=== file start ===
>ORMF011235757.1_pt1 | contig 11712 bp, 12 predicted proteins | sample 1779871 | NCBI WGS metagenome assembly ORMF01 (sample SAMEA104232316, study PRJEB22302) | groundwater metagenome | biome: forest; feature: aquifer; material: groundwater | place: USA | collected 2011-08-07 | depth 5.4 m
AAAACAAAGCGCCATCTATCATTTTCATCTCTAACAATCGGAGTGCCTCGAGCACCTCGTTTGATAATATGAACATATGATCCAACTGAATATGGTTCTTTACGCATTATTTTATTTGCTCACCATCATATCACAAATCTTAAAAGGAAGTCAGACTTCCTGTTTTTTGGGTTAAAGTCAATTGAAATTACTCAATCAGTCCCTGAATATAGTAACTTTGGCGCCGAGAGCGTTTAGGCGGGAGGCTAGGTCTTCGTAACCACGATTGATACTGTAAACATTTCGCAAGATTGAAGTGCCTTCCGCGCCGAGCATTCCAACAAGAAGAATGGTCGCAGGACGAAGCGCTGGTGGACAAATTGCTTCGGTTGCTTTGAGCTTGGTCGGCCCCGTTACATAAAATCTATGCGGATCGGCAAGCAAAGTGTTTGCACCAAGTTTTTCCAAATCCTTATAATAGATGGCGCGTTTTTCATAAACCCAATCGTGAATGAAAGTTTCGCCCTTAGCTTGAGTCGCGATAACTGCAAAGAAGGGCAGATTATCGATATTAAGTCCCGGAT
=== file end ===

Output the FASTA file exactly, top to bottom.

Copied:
>ORMF011235757.1_pt1 | contig 11712 bp, 12 predicted proteins | sample 1779871 | NCBI WGS metagenome assembly ORMF01 (sample SAMEA104232316, study PRJEB22302) | groundwater metagenome | biome: forest; feature: aquifer; material: groundwater | place: USA | collected 2011-08-07 | depth 5.4 m
AAAACAAAGCGCCATCTATCATTTTCATCTCTAACAATCGGAGTGCCTCGAGCACCTCGTTTGATAATATGAACATATGATCCAACTGAATATGGTTCTTTACGCATTATTTTATTTGCTCACCATCATATCACAAATCTTAAAAGGAAGTCAGACTTCCTGTTTTTTGGGTTAAAGTCAATTGAAATTACTCAATCAGTCCCTGAATATAGTAACTTTGGCGCCGAGAGCGTTTAGGCGGGAGGCTAGGTCTTCGTAACCACGATTGATACTGTAAACATTTCGCAAGATTGAAGTGCCTTCCGCGCCGAGCATTCCAACAAGAAGAATGGTCGCAGGACGAAGCGCTGGTGGACAAATTGCTTCGGTTGCTTTGAGCTTGGTCGGCCCCGTTACATAAAATCTATGCGGATCGGCAAGCAAAGTGTTTGCACCAAGTTTTTCCAAATCCTTATAATAGATGGCGCGTTTTTCATAAACCCAATCGTGAATGAAAGTTTCGCCCTTAGCTTGAGTCGCGATAACTGCAAAGAAGGGCAGATTATCGATATTAAGTCCCGGAT